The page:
In the end, know what you're getting. I think the majority of the time a Personal Protection Dog is marketed that way to get more money. Can't charge nearly as much for a lovely pet dog. Look at the dog in person. You should be able to get a feel pretty quickly for if the dog is easy to handle.

Bianka vom Eisernen Loewen IPO3, CGC, TC 1-3-08
Cade vom Eisernen Loewen IPO1, CGC 3-25-09
D'Artagnan (Tag) vom Eisernen Loewen BH 2-2-10
G Aiko von Burkndeiros SchH 3, IPO3, FH, TC, KKL2 9-17-02 (Retired)


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post #5 of 6 (permalink) Old 06-02-2010, 09:53 PM
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Quote:
Originally Posted by mockindignant View Post
Greetings,

I created an account here to ask some advice. I decided a couple of months ago to buy a dog. Since this decision I have visited with a number of dog breeds but I really fell in love with German Shepherds. I am fairly active: I camp a decent amount, I walk and go for jogs in the various parks around town (I live in Portland, OR which is very dog friendly). In my household it's just me, my girlfriend and 2 older cats. I am sorry if some of this seems like needless information, but I want to give as much information as possible.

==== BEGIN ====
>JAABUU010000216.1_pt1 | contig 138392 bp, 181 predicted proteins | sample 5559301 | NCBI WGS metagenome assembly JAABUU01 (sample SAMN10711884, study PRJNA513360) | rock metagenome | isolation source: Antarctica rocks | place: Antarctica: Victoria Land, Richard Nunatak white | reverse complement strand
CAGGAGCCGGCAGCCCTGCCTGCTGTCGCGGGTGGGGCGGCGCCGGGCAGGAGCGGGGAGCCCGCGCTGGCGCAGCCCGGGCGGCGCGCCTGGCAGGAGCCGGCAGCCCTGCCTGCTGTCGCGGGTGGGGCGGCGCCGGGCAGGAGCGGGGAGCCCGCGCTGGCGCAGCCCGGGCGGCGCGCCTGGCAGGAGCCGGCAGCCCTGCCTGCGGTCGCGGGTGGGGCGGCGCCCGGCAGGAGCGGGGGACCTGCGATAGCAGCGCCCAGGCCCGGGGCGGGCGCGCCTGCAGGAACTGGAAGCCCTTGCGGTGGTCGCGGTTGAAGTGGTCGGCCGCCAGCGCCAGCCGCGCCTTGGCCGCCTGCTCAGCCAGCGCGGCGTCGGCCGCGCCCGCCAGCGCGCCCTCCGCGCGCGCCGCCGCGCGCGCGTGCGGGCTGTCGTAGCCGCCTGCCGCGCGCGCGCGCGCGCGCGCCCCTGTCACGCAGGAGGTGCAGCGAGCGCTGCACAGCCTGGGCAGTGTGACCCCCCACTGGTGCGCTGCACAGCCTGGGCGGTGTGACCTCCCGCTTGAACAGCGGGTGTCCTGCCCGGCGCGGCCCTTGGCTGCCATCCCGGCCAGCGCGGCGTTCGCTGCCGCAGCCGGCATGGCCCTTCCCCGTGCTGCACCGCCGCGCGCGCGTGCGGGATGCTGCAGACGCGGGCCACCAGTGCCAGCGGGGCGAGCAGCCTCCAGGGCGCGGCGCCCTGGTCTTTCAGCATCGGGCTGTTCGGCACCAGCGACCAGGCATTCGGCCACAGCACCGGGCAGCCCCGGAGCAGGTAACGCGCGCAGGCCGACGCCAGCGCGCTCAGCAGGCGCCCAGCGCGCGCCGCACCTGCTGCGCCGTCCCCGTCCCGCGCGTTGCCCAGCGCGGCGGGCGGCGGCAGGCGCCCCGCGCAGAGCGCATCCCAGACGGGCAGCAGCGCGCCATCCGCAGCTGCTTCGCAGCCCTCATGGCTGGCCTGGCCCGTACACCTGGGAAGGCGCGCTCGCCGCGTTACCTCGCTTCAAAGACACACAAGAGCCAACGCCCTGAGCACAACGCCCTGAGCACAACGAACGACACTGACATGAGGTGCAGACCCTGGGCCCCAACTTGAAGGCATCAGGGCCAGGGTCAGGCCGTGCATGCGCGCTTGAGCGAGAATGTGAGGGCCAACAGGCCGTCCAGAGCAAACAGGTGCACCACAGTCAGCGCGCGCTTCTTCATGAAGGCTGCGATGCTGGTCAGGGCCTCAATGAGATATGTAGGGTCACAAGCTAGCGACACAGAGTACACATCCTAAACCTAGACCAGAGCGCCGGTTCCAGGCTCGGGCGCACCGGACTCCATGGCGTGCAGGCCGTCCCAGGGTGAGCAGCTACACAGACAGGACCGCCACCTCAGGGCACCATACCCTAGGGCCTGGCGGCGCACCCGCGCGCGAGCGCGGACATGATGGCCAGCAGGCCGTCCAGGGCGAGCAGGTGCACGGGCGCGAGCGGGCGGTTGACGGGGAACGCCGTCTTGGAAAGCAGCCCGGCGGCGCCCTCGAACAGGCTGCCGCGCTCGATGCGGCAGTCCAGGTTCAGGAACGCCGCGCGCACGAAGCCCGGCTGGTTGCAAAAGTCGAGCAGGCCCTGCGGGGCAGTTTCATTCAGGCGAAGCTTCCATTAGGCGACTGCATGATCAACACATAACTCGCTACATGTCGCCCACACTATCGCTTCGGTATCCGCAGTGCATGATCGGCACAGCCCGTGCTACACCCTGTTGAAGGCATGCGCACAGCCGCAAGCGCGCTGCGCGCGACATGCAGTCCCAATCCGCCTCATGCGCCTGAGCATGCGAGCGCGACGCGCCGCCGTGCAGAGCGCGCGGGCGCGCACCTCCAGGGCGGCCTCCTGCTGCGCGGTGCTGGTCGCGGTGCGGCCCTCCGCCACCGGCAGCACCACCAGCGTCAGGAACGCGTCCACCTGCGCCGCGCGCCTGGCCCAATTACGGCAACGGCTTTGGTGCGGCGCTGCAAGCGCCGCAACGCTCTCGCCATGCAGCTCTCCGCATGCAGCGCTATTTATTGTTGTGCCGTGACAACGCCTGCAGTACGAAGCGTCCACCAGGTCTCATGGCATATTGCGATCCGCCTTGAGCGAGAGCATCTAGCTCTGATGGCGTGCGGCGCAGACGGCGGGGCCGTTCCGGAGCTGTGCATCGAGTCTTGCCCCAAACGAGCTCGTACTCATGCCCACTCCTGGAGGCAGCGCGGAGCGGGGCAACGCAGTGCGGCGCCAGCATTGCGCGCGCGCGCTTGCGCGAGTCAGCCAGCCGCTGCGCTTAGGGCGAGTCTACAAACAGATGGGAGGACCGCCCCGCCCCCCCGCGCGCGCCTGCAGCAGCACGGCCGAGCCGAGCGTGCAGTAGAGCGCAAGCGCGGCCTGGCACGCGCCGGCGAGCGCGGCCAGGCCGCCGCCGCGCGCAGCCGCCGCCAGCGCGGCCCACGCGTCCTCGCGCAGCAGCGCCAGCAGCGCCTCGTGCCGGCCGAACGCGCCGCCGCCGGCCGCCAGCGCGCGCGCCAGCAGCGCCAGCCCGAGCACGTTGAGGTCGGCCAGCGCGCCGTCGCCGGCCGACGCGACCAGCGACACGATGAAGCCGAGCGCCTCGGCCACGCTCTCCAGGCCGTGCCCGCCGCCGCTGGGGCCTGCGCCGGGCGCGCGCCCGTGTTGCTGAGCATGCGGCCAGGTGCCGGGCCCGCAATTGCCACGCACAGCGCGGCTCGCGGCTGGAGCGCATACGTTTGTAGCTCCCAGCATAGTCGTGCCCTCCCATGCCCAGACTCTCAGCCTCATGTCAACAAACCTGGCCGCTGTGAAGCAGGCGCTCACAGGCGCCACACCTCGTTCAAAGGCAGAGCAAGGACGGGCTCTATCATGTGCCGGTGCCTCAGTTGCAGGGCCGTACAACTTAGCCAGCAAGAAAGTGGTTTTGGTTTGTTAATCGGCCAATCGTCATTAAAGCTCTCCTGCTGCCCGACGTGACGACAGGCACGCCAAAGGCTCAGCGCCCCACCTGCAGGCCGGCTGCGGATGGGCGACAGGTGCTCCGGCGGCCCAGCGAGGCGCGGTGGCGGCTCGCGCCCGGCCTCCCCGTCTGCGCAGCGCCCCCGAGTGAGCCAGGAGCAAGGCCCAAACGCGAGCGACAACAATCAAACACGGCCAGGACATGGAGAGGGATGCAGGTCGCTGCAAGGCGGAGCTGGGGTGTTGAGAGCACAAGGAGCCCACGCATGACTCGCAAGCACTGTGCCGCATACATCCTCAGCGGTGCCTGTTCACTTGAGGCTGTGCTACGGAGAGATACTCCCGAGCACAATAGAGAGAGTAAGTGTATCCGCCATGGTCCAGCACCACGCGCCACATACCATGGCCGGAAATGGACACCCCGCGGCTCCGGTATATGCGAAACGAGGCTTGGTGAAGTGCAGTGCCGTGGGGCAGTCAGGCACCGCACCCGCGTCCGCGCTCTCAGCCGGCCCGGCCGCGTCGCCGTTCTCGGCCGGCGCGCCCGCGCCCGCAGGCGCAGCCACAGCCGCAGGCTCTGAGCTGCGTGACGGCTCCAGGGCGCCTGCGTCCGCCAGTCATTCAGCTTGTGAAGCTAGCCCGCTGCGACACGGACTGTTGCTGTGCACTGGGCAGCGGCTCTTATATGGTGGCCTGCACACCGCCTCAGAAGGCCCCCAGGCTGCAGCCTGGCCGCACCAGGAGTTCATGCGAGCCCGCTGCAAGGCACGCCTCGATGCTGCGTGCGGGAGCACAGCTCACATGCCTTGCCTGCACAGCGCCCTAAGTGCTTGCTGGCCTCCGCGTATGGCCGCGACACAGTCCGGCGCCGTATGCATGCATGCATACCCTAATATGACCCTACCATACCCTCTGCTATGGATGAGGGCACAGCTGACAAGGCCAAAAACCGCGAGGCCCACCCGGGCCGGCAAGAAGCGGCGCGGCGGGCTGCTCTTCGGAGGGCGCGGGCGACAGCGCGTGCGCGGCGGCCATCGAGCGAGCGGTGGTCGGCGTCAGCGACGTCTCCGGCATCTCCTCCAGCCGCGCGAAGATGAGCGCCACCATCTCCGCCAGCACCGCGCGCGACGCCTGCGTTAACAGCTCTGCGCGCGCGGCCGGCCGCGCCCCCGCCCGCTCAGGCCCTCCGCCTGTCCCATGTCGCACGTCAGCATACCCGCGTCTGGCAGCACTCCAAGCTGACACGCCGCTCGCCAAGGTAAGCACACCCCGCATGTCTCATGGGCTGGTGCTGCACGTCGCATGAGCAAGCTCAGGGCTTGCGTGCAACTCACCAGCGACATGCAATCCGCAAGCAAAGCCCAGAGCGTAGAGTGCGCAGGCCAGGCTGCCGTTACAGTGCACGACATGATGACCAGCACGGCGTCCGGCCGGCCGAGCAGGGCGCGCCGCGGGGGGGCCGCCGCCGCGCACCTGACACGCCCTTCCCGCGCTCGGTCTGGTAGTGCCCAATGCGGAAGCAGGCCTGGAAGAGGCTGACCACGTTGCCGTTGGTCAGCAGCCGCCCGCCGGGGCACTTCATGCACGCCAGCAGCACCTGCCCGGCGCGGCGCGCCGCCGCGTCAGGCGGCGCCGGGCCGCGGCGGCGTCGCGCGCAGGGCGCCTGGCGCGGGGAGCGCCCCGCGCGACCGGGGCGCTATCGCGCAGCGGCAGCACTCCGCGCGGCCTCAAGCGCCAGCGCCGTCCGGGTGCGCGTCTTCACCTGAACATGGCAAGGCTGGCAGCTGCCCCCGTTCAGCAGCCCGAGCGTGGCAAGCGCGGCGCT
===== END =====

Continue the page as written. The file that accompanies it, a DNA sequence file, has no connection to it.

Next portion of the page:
I am somewhat lost about whether I ought to get a young puppy, an older puppy, or fully trained dog. I had assumed I would buy a puppy but then I saw a few respectable kennels that sell fully trained older dogs. There seem to be a number of (obvious) advantages to this but what concerns me is that most of these places seem to place an emphasis on personal protection. Now I am not opposed to having a dog trained in personal protection, but is a dog that has underwent training like this something that a novice owner such as myself could handle? Are these suitable for personal companionship? Are these dogs still safe to be around people (as much as say a dog that hasn't underwent the training)? Are their personalities all business-like after they undergo training? Any and all advice is greatly welcomed.
IMO a PPD is not suitable for a novice dog owner seeking a companion.